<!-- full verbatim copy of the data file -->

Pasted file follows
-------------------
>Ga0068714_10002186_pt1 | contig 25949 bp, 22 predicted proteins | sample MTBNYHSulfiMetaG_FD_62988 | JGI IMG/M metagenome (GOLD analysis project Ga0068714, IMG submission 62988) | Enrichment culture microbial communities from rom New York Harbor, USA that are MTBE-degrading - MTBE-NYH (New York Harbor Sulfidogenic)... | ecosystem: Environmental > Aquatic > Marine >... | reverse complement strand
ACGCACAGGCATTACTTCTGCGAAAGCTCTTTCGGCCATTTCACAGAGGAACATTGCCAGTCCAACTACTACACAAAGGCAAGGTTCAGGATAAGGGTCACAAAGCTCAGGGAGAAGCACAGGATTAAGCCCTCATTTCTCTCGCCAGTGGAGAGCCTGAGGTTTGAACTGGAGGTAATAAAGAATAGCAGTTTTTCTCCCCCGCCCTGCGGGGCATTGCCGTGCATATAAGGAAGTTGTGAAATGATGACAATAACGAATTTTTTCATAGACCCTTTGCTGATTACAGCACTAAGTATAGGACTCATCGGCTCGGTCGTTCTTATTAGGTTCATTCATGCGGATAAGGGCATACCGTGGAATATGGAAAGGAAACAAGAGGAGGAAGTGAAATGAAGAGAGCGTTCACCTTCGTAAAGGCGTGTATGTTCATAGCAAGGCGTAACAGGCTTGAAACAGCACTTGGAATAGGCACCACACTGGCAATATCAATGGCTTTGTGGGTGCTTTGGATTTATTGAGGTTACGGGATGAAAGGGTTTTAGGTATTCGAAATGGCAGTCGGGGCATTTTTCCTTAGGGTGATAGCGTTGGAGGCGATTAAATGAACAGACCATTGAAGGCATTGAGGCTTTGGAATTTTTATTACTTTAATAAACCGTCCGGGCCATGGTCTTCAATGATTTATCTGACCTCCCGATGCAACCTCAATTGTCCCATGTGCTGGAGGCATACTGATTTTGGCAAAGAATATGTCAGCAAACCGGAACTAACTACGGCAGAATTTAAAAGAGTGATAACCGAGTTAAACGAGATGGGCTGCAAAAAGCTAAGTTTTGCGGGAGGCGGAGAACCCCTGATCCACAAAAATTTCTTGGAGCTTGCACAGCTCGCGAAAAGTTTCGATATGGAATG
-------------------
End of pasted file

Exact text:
>Ga0068714_10002186_pt1 | contig 25949 bp, 22 predicted proteins | sample MTBNYHSulfiMetaG_FD_62988 | JGI IMG/M metagenome (GOLD analysis project Ga0068714, IMG submission 62988) | Enrichment culture microbial communities from rom New York Harbor, USA that are MTBE-degrading - MTBE-NYH (New York Harbor Sulfidogenic)... | ecosystem: Environmental > Aquatic > Marine >... | reverse complement strand
ACGCACAGGCATTACTTCTGCGAAAGCTCTTTCGGCCATTTCACAGAGGAACATTGCCAGTCCAACTACTACACAAAGGCAAGGTTCAGGATAAGGGTCACAAAGCTCAGGGAGAAGCACAGGATTAAGCCCTCATTTCTCTCGCCAGTGGAGAGCCTGAGGTTTGAACTGGAGGTAATAAAGAATAGCAGTTTTTCTCCCCCGCCCTGCGGGGCATTGCCGTGCATATAAGGAAGTTGTGAAATGATGACAATAACGAATTTTTTCATAGACCCTTTGCTGATTACAGCACTAAGTATAGGACTCATCGGCTCGGTCGTTCTTATTAGGTTCATTCATGCGGATAAGGGCATACCGTGGAATATGGAAAGGAAACAAGAGGAGGAAGTGAAATGAAGAGAGCGTTCACCTTCGTAAAGGCGTGTATGTTCATAGCAAGGCGTAACAGGCTTGAAACAGCACTTGGAATAGGCACCACACTGGCAATATCAATGGCTTTGTGGGTGCTTTGGATTTATTGAGGTTACGGGATGAAAGGGTTTTAGGTATTCGAAATGGCAGTCGGGGCATTTTTCCTTAGGGTGATAGCGTTGGAGGCGATTAAATGAACAGACCATTGAAGGCATTGAGGCTTTGGAATTTTTATTACTTTAATAAACCGTCCGGGCCATGGTCTTCAATGATTTATCTGACCTCCCGATGCAACCTCAATTGTCCCATGTGCTGGAGGCATACTGATTTTGGCAAAGAATATGTCAGCAAACCGGAACTAACTACGGCAGAATTTAAAAGAGTGATAACCGAGTTAAACGAGATGGGCTGCAAAAAGCTAAGTTTTGCGGGAGGCGGAGAACCCCTGATCCACAAAAATTTCTTGGAGCTTGCACAGCTCGCGAAAAGTTTCGATATGGAATG